The Plymouth Rock Breeders thread

Discussion in 'Exhibition, Genetics, & Breeding to the Standard o' started by Fred's Hens, Aug 2, 2013.

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  1. desertmarcy

    desertmarcy Chillin' With My Peeps

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    I don't think it is the feed. Rhode Island Reds, Orloffs, and Buff Rocks on same diet have good fertility. In fact, fertility on the Buff Rocks (2 pullets in with one cockerel) is almost 100%. The organic is integral to my program, yes, of not feeding GMOs and not supporting Monsanto...
     
  2. Yard full o' rocks

    Yard full o' rocks Chillin' With My Peeps

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    Desertmarcy, try another round of eggs, but I hear from many places this line has an issue with fertility and hatchability. You might need to use a male from another line if all else fails
     
  3. desertmarcy

    desertmarcy Chillin' With My Peeps

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    That is what I am leaning towards. I have a judge friend, Gene Helton, on the lookout for a male for me. I did not have this issue last year, but I lost the male I was using last year and so now am breeding even tighter.
     
  4. Fred's Hens

    Fred's Hens Chicken Obsessed Premium Member


    OK, that's good information. If your other Rocks are doing fine, then I agree. Not very likely you're gonna see an improvement even if feed, and yes, I assumed a change to another organic feed, would produce the results you're looking for.

    Further, I dislike appearing to dis a line in public, but I'll just say that Scott's statement has support in many quarters. PM me if you want my more frank point of view and experience. [​IMG]
     
  5. Fred's Hens

    Fred's Hens Chicken Obsessed Premium Member

    Put that boy over some other females, spare females, scrubs, just any females. Seriously. After two weeks, start cracking the eggs and looking for fertility and/or bake a few in the incubator and see if there is evidence of viability at day 7.

    If you find fertility? You'd know it' s the compatibility of the hens to that cockerel. Just another step in investigating this matter.
     
  6. newbiechick1

    newbiechick1 Out Of The Brooder

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    Hello all! My husband and I will be purchasing our first chickens this year. Plans for coop and whatnot are coming along great great but we can not agree on a breed. We have agreed that we want a chicken that does well in hot and cold weather ( we live in wv). We would like large brown eggs and would prefer a breed that lays well and is not broody. I love the buff color... I was looking at the buff orpington breed but am afraid of the broodines and I was told their eggs are not very big. Any suggestions out there would be great! Would the buff rocks make a good first time chicken? Do they lay well? Are they friendly? Thank you all in advance!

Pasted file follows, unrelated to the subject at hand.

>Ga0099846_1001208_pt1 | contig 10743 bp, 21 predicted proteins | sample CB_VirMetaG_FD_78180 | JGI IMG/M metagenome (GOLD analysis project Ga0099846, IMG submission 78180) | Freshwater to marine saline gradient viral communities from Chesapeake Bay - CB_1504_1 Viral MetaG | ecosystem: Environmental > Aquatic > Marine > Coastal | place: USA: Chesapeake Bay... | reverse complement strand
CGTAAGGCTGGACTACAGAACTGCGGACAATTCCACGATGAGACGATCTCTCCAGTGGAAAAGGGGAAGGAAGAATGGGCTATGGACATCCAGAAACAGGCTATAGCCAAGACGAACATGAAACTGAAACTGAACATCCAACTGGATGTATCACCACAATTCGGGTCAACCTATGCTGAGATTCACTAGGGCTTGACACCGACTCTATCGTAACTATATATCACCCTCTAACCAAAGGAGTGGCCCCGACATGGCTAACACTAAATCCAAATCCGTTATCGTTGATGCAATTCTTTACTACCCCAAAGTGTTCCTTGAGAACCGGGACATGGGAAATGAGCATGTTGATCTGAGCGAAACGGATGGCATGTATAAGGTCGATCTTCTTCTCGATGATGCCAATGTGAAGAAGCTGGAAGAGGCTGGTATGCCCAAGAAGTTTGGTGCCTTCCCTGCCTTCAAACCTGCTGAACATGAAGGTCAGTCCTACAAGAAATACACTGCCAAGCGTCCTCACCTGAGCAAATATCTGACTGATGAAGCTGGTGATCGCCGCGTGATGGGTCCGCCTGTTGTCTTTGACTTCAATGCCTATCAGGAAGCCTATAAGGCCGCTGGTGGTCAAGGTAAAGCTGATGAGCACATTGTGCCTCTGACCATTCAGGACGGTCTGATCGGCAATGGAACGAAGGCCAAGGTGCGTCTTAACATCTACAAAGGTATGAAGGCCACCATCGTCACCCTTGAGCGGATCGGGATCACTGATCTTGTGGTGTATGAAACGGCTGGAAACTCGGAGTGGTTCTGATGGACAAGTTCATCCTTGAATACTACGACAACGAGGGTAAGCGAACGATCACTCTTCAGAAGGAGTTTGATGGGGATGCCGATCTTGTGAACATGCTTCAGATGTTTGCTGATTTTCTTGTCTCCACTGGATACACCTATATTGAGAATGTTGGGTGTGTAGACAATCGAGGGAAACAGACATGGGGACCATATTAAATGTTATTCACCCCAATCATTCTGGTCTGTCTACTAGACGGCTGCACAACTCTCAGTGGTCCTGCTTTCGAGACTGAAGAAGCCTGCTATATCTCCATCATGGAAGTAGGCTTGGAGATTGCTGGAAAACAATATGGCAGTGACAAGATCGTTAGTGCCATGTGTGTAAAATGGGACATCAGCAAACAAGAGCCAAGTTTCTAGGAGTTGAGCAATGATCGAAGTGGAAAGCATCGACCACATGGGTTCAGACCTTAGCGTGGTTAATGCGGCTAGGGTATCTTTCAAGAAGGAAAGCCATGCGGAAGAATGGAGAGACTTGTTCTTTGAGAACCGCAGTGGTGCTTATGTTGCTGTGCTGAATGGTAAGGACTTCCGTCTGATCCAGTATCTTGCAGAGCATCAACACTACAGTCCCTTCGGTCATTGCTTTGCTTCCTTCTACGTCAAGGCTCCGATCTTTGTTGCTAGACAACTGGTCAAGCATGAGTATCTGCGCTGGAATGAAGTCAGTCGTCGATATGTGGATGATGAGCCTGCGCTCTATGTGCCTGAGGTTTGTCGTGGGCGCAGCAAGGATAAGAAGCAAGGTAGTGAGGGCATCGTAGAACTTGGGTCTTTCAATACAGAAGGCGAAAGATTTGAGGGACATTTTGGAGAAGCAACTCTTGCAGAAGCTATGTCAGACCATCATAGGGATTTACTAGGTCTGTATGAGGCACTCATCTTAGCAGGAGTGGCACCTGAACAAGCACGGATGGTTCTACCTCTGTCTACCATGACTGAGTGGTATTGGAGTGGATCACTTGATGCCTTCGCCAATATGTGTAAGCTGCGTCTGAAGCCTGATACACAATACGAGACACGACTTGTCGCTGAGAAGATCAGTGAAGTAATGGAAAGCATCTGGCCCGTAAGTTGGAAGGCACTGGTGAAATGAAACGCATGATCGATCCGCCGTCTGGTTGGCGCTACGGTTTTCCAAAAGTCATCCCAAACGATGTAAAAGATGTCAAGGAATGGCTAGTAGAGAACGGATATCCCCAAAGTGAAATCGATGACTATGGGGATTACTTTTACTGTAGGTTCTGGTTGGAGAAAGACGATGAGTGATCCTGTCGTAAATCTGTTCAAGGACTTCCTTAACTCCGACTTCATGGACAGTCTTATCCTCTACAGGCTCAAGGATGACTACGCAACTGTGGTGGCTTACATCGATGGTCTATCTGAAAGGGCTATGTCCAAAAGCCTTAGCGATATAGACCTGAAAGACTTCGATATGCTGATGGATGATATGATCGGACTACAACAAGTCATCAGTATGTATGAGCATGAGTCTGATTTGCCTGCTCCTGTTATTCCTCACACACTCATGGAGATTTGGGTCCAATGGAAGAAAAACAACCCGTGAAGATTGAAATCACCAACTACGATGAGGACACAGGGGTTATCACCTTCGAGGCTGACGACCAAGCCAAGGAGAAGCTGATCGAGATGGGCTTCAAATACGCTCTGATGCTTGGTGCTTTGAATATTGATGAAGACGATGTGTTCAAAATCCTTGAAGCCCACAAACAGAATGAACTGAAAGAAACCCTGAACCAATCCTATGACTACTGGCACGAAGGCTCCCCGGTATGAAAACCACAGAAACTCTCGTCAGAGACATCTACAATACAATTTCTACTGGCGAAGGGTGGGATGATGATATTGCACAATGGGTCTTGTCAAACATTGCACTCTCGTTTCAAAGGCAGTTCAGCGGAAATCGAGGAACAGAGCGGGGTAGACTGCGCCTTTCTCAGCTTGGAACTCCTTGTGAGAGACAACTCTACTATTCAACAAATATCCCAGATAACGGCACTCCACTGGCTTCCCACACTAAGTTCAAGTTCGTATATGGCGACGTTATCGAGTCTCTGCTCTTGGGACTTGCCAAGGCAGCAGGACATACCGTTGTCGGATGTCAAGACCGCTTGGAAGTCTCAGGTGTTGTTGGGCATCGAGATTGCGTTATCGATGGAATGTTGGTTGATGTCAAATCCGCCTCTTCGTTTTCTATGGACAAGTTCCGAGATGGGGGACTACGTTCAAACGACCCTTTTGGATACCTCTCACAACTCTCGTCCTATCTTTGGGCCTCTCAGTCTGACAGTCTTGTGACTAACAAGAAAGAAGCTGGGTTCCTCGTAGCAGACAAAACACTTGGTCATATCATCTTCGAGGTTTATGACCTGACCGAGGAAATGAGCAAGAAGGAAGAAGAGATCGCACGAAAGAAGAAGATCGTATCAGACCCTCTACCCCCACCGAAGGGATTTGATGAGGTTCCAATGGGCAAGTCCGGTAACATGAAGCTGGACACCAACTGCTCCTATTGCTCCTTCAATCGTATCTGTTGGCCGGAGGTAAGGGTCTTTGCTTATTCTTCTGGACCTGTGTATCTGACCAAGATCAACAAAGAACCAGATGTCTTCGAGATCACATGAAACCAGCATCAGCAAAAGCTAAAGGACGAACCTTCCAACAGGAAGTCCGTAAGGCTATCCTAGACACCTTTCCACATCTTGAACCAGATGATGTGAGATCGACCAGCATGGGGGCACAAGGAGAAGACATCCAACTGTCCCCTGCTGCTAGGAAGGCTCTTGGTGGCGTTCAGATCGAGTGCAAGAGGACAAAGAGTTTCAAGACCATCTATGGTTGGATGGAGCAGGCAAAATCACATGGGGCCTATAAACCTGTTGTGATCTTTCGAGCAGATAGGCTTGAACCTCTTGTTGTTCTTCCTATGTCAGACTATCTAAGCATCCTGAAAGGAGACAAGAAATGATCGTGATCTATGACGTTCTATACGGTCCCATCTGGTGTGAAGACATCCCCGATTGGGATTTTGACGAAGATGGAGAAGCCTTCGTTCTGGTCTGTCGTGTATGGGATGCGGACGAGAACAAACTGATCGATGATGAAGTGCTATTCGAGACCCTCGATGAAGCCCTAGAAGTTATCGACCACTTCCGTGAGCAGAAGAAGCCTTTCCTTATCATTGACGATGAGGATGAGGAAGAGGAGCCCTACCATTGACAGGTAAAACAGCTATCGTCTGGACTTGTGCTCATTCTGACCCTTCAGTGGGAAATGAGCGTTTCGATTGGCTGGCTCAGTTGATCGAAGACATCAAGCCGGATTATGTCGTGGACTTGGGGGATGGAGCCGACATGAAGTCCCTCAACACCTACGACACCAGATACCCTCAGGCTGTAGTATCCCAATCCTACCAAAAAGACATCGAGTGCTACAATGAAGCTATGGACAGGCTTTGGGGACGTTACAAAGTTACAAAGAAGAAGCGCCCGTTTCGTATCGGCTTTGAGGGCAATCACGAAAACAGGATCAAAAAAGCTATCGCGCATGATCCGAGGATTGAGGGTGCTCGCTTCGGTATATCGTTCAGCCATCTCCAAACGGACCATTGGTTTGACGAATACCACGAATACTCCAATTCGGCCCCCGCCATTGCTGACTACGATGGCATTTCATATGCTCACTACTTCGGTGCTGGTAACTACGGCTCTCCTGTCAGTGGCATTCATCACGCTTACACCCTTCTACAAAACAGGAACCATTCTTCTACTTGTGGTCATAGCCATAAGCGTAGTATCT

7. DMRippy

    DMRippy Pallet Queen Premium Member

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  8. Southerlys

    Southerlys Chillin' With My Peeps

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    Anyone have any started hens near St. Louis for sale? Small backyard newbie here just getting started.
     
  9. Silver Rock

    Silver Rock Chillin' With My Peeps

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    Well after talking with someone I look up to and follow in the breeding advice that he shares with me. I have decided to change up my Silver Penciled Plymouth Rock breeding pens a little. I will be running three breeding pens this Spring.

    Breeding pen #1 will have a Horstman male over Padgett females.
    Breeding pen #2 will have a Padgett male over Horstman females.
    Breeding pen #3 will have a Padgett male over Padgett females.
    All the breeding pens are set up and ready to go. I am already getting plenty of eggs off my 10 month old Horstman pullets and expecting my 5 month old Padgett pullets to start laying in the next couple months. :)

    Clayton
     
  10. DMRippy

    DMRippy Pallet Queen Premium Member

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    I Like that plan! are you looking for more specifics to put in the pens? Like dark pullets with a certain roo? Lighter pullets with another kind of roo?
     
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